No city on earth is more redolent of history and political intrigue than Washington, DC. A source of fascination, awe and sometimes trepidation for people all over the world, what really goes on inside the Beltway is known to only a privileged few (White House leaks aside).
Taking your students to Washington, DC requires intensive planning. You want your students to experience this nexus of power and history in the most profound way possible. So, we’re offering this selection of great sites to consider in Washington, DC.
An international symbol of the global power of the USA, the White House is the center of that power and the historical home of all US Presidents after the tenure of John Adams.
Touring the White House is a truly amazing experience, walking in the footsteps of giants like Dwight D. Eisenhower and Barack Obama. Appointments can be booked through your Member of Congress.
If the White House doesn’t satisfy your students’ need to experience the American legacy of world leadership, a trip to the Capitol will certainly add to their experience.
This is where our laws are made by people elected to make them, from all over the nation. Visit the Rotunda, Statutory Hall and the Old Supreme Court Chamber. Bookings can be made via the Capitol Visitors online portal, or with your Congressional representative.
The formidable military strength represented by this five-sided epicenter of strategic might is becoming more popular with visitors to Washington, DC, lately.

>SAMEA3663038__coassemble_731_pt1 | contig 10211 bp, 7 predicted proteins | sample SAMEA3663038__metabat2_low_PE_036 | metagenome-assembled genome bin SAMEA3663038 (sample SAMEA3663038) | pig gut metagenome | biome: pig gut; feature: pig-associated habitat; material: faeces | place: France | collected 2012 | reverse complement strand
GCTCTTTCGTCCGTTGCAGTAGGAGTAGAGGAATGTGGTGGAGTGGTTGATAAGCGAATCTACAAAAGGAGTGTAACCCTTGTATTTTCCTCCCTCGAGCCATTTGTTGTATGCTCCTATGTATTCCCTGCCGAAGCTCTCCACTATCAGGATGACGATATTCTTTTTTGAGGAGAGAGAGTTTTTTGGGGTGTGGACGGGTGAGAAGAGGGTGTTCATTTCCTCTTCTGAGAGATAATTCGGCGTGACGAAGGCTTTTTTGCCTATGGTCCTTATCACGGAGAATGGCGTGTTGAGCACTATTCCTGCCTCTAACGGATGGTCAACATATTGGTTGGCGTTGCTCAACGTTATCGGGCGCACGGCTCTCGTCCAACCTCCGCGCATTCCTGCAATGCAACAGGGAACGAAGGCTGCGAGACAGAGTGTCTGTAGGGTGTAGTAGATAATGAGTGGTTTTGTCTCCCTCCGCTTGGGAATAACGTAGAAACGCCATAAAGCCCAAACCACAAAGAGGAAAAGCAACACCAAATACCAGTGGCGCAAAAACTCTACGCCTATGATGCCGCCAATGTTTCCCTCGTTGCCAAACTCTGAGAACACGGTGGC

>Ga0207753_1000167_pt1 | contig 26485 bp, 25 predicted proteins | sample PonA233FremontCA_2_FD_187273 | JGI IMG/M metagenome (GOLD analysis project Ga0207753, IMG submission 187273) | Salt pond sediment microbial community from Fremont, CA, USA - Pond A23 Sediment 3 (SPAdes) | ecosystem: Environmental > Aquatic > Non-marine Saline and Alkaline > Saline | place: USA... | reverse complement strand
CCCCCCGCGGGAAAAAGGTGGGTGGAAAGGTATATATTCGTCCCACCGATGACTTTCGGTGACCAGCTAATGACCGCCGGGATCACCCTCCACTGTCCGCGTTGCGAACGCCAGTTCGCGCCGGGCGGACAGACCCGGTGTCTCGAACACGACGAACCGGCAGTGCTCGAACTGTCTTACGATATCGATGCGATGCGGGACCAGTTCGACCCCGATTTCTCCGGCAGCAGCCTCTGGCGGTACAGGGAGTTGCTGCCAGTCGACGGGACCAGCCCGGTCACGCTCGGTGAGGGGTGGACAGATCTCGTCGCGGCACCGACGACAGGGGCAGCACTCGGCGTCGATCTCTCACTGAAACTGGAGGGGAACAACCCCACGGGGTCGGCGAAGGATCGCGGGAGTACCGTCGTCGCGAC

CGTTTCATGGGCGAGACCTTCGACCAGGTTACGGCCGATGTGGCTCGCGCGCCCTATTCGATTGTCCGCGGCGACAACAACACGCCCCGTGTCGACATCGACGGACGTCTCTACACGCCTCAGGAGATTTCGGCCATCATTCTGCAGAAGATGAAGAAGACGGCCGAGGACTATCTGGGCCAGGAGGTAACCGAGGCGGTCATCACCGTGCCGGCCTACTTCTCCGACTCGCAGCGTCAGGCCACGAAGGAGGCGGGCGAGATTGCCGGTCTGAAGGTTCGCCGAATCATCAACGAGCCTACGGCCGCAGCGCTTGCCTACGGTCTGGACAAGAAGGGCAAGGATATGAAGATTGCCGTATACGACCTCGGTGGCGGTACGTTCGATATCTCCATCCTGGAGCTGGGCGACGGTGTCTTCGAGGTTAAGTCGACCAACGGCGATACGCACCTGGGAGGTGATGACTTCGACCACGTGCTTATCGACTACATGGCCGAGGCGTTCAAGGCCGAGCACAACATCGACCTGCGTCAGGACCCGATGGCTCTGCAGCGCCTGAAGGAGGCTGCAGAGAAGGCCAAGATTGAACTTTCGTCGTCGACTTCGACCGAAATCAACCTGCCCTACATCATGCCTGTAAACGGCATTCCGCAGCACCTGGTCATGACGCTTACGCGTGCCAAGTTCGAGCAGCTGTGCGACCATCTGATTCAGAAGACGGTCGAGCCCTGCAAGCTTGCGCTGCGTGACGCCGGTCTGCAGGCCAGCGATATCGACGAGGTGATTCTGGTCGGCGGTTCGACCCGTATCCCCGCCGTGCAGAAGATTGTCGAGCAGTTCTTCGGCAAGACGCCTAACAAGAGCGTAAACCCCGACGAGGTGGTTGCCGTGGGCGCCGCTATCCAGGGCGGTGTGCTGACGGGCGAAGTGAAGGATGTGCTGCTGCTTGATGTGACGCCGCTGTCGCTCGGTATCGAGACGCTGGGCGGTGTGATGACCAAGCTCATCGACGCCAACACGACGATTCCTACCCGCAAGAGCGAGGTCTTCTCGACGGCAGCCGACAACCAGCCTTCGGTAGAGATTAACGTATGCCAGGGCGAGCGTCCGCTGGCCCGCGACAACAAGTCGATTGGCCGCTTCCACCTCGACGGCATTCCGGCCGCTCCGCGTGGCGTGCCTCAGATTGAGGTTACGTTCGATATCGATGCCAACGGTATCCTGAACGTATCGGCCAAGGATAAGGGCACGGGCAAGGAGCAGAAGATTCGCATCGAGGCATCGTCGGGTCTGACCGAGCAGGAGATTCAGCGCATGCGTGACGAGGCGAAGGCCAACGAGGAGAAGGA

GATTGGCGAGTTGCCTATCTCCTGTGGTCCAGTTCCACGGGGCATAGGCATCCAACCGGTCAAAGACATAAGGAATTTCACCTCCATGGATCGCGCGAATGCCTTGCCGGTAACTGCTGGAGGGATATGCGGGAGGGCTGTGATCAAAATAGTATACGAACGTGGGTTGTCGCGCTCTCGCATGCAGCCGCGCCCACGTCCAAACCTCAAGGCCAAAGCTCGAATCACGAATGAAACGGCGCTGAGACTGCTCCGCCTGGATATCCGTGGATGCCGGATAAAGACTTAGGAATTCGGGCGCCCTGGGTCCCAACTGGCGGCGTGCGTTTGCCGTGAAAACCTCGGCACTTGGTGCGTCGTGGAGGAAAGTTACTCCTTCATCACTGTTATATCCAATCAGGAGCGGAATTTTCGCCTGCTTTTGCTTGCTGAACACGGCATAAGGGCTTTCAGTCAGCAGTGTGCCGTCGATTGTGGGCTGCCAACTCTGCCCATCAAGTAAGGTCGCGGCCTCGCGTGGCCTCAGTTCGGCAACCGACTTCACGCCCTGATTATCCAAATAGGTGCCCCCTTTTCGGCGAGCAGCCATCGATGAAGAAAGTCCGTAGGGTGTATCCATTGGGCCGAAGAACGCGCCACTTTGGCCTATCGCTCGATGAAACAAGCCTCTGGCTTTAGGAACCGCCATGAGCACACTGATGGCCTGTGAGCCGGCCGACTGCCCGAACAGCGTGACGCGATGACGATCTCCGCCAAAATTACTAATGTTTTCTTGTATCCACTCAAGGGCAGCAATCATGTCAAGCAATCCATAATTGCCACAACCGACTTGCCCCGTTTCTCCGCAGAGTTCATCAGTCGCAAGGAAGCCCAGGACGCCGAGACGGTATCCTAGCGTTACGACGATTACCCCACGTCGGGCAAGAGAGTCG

Students will marvel at the vastness of the most secretive building in the world, as they hear echoes of the hushed voices of the past and the conflicts they conducted. A special reservation is needed to take the tour.
Named after the first President of the USA, the Washington Monument soars over the Reflecting Pond, offering inspiring views of the city.
The tallest obelisk in the world, the monument is 555 feet tall, giving your students a thrilling experience and lessons in the work of the USA’s first political leader.
Here’s where the Declaration of Independence, the founding document of the USA, is preserved. Students will see the signatures of John Hancock and his contemporaries; signatures that established our national identity.
At the Archives, students will view historical displays not found anywhere else and which people travel from all over the globe to see.
MLK Jr. Memorial
Opened to the public in August 2011, this memorial remembers the hero who interrogated America’s soul. It’s the culmination of two decades of fundraising and planning.
This is the ideal location for a lesson about Dr. King’s sacrifices and triumphs in pursuit of full status for Black Americans. Considering the work of this Civil Rights giant, your students will be inspired and perhaps find in themselves the makings of a leader.
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